MIRPE has become an accepted and widely used method for symmetrical, mild deformities but is unsuitable for most of the more complex deformities.



Historical techniques

External distraction methods (from 1950)

These methods, such as the basket method (Körbchenmethode), are no longer used because of danger of infection.


Cartilage cutting method (from 1950)

In this method the malformed costal cartilage is first removed, then trimmed and finally returned to the chest. This method was soon abandoned and is no longer used today.



For example the method of Wada (Tokyo, Japan): sternum and attached stumps of costal cartilage are excised and reattached backwards, so as to reverse the funnel shape and create a curved chest wall. To avoid compromising perfusion, reconnection of blood vessels was recommended. The method has good results, but is extensive and associated with high risks.
Implant-free techniques, in particular the method of Ravitch (1949-65)
Subperichondral extensive cartilage resection, support of the sternum on the stumps of resected ribs, gathering of the perichondrium with sutures. The method is still used, particularly in the United States of America, but has been modified by new developments:

  • Sweet 1946: fixation with sutures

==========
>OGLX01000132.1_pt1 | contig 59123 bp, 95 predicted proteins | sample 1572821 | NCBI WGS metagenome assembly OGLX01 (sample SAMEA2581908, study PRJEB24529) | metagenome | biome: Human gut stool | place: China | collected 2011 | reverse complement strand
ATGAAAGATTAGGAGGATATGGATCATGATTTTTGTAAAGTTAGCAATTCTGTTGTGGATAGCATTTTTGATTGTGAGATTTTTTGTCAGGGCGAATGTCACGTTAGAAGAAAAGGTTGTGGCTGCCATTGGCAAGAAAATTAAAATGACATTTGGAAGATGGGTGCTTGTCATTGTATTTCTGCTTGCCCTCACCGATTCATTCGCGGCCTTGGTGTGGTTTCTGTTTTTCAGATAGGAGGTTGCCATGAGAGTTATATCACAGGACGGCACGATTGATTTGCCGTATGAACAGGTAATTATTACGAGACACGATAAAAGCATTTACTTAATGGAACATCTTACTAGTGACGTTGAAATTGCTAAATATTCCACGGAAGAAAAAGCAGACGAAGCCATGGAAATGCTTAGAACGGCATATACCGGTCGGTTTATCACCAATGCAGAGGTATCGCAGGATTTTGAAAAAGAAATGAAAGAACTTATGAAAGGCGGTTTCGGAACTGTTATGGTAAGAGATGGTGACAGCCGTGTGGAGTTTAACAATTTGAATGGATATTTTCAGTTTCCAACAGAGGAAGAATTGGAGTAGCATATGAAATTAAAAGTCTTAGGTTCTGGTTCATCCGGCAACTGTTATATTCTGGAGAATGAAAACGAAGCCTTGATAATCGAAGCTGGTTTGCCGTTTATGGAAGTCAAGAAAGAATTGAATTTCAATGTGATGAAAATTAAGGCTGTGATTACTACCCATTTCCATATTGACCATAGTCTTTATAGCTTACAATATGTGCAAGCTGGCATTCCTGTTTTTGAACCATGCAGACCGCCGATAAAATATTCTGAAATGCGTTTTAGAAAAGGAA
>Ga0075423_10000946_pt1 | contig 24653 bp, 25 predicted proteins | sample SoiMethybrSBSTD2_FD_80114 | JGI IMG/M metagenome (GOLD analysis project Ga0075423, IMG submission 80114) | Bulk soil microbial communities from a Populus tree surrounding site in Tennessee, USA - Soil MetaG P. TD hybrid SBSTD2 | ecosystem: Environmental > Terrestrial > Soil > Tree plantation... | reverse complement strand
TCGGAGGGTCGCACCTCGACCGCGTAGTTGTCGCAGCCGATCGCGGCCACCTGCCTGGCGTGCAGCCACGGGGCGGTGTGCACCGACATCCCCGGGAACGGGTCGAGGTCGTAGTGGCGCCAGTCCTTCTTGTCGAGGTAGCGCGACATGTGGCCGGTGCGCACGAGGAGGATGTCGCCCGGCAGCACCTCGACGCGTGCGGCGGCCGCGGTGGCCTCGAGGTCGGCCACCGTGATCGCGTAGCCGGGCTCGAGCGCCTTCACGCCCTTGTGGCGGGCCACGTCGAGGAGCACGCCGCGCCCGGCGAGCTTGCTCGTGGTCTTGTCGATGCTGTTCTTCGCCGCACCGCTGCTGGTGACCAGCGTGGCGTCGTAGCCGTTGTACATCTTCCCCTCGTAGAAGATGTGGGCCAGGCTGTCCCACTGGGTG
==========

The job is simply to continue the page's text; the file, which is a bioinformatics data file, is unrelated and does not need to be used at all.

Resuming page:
• Brunner 1954: T-osteotomy, raising of the sternum
  • Robicsek 1974: tension banding of the xiphisternum and ribs
  • Hecker from 1977 onwards, Welch 1980, Mataizeau 1984, Laquet 1985 and many other further modifications, mostly based on the Ravitch method.
  • the later period of the Ravitch repair was characterised by the insertion of a stabilising metal bar similar to the above mentioned.

Unlike the Ravitch tradition in America, the European developments of open correction of chest wall deformities were based on techniques in which cartilage was dissected more sparingly and slender steel plates were used to stabilise the chest wall, with good results. These methods were refined by Hegemann and Hümmer over the following decades.

Other surgical techniques were widely used at that time but involved larger incisions and scars, extensive metalwork, and often unsatisfactory outcomes. In the long term, it became evident that operations early in childhood and with extensive cartilage resection often resulted in thoracic dystrophy.
Therefore the Ravitch technique and its modifications are not widely practised any more.
It is still used in older individuals, where the sternum has calcified, when the deformity is asymmetrical, or when the less invasive Nuss procedure (MIRPE) has proven unsuccessful.


Rehbein Method

Mobilisation of the chest wall is carried out in a similar way to the original Erlangen method of Hegemann. Stabilisation is achieved using several separate pairs of metal straps. Removal of the metalwork is relatively awkward.



Cosmetic corrections

These avoid raising the indrawn portion of chest wall, and so do not correct the narrowing of the ribcage. The uneven chest wall is smoothed out using:

  • Plastic implants, e.g. silicone implants
  • Grafts of muscle or fatty tissue
  • Revision of previous procedures, such as smoothing out of bony projections, or excision of scars followed by resuturing and/or gluing of the skin.

Implants are to be avoided in children, and rarely have a role in men. In women with soft tissue problems, chest wall corrective surgery can be combined with the insertion of implants for breast augmentation.